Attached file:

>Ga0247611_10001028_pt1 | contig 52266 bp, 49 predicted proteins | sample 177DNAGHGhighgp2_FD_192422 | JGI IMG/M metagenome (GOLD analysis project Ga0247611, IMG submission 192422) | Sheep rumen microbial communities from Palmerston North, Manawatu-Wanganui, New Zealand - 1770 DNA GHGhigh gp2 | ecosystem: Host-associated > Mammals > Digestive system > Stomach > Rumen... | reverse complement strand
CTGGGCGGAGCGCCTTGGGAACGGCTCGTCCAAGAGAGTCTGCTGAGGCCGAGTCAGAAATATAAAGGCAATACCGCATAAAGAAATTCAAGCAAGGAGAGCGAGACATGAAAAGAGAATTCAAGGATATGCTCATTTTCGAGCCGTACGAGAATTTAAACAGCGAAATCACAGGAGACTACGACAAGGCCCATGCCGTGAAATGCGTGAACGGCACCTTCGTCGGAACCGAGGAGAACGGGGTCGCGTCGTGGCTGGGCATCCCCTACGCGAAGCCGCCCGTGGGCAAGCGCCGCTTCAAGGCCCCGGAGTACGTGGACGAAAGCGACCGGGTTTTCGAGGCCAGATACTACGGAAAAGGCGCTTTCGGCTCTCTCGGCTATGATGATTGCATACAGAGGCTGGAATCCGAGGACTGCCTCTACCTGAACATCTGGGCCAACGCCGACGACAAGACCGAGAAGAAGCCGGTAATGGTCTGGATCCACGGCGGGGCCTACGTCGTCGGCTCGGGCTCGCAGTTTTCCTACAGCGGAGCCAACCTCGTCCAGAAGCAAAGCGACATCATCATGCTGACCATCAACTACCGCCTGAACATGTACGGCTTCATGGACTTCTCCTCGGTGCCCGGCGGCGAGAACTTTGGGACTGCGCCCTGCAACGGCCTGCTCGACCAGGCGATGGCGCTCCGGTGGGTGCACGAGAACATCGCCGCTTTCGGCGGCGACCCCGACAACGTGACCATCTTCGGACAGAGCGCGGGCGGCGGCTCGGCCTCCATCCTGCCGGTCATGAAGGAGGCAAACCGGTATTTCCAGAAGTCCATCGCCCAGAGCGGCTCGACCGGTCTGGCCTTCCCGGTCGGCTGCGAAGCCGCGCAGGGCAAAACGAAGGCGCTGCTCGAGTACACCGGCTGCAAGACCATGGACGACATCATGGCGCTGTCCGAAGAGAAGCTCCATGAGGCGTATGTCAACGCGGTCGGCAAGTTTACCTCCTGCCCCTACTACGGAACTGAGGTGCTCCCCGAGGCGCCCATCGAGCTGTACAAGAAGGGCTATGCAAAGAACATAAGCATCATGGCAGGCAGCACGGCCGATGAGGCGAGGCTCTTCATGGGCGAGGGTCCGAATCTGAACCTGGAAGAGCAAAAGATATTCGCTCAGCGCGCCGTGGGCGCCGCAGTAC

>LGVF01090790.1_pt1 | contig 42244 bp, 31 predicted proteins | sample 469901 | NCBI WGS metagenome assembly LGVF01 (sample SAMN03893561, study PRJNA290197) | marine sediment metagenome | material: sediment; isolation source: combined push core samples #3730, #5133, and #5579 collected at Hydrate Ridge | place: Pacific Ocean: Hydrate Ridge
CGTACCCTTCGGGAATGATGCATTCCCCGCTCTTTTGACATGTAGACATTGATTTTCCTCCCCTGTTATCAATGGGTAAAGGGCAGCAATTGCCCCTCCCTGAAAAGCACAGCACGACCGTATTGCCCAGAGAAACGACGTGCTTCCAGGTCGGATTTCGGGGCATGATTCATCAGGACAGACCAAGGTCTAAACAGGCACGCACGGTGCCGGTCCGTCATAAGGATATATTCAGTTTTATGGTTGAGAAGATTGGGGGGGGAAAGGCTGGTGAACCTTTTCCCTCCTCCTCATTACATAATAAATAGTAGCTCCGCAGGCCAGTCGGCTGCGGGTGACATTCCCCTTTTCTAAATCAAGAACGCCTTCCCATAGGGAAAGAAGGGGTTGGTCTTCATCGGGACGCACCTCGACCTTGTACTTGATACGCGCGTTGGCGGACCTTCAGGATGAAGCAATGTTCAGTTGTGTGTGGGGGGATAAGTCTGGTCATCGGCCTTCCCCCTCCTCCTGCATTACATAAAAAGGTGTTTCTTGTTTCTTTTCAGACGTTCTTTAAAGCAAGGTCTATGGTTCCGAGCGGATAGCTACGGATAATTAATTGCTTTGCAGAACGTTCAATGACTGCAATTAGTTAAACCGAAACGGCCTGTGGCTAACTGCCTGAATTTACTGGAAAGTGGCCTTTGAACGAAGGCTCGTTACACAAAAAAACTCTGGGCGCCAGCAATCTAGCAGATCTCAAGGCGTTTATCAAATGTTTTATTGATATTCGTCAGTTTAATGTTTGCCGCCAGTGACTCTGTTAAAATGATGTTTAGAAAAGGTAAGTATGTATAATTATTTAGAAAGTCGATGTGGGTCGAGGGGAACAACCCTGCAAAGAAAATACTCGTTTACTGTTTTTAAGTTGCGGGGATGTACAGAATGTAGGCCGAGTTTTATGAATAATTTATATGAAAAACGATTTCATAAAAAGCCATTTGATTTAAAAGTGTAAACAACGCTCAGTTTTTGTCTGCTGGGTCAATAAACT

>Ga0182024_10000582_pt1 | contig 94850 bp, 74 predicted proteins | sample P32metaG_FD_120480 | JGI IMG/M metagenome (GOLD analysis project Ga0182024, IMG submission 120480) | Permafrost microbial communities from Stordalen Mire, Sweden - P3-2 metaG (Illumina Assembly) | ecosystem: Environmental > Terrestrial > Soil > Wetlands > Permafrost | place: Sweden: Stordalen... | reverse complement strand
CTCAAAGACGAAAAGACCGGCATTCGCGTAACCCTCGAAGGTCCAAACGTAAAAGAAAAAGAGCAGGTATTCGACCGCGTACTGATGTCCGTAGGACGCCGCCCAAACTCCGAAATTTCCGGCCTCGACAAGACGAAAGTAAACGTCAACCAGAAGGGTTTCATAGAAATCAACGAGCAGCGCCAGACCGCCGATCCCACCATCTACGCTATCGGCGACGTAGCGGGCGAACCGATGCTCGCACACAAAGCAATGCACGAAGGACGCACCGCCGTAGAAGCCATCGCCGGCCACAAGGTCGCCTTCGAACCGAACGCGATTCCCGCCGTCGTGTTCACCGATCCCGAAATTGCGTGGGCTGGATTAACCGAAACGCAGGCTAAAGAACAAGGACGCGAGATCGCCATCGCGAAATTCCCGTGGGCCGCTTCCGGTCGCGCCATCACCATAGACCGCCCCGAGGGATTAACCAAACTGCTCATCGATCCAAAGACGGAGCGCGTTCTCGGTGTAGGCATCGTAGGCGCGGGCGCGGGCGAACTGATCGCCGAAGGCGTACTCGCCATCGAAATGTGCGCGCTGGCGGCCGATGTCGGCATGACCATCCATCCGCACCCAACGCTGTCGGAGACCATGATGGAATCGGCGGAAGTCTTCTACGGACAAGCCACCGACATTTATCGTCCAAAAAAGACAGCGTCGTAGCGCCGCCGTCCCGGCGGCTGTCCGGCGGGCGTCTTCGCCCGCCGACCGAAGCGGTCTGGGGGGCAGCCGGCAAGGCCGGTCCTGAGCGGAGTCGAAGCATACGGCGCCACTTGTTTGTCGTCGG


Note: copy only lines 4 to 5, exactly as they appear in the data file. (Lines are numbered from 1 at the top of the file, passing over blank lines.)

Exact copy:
CGTACCCTTCGGGAATGATGCATTCCCCGCTCTTTTGACATGTAGACATTGATTTTCCTCCCCTGTTATCAATGGGTAAAGGGCAGCAATTGCCCCTCCCTGAAAAGCACAGCACGACCGTATTGCCCAGAGAAACGACGTGCTTCCAGGTCGGATTTCGGGGCATGATTCATCAGGACAGACCAAGGTCTAAACAGGCACGCACGGTGCCGGTCCGTCATAAGGATATATTCAGTTTTATGGTTGAGAAGATTGGGGGGGGAAAGGCTGGTGAACCTTTTCCCTCCTCCTCATTACATAATAAATAGTAGCTCCGCAGGCCAGTCGGCTGCGGGTGACATTCCCCTTTTCTAAATCAAGAACGCCTTCCCATAGGGAAAGAAGGGGTTGGTCTTCATCGGGACGCACCTCGACCTTGTACTTGATACGCGCGTTGGCGGACCTTCAGGATGAAGCAATGTTCAGTTGTGTGTGGGGGGATAAGTCTGGTCATCGGCCTTCCCCCTCCTCCTGCATTACATAAAAAGGTGTTTCTTGTTTCTTTTCAGACGTTCTTTAAAGCAAGGTCTATGGTTCCGAGCGGATAGCTACGGATAATTAATTGCTTTGCAGAACGTTCAATGACTGCAATTAGTTAAACCGAAACGGCCTGTGGCTAACTGCCTGAATTTACTGGAAAGTGGCCTTTGAACGAAGGCTCGTTACACAAAAAAACTCTGGGCGCCAGCAATCTAGCAGATCTCAAGGCGTTTATCAAATGTTTTATTGATATTCGTCAGTTTAATGTTTGCCGCCAGTGACTCTGTTAAAATGATGTTTAGAAAAGGTAAGTATGTATAATTATTTAGAAAGTCGATGTGGGTCGAGGGGAACAACCCTGCAAAGAAAATACTCGTTTACTGTTTTTAAGTTGCGGGGATGTACAGAATGTAGGCCGAGTTTTATGAATAATTTATATGAAAAACGATTTCATAAAAAGCCATTTGATTTAAAAGTGTAAACAACGCTCAGTTTTTGTCTGCTGGGTCAATAAACT

>Ga0182024_10000582_pt1 | contig 94850 bp, 74 predicted proteins | sample P32metaG_FD_120480 | JGI IMG/M metagenome (GOLD analysis project Ga0182024, IMG submission 120480) | Permafrost microbial communities from Stordalen Mire, Sweden - P3-2 metaG (Illumina Assembly) | ecosystem: Environmental > Terrestrial > Soil > Wetlands > Permafrost | place: Sweden: Stordalen... | reverse complement strand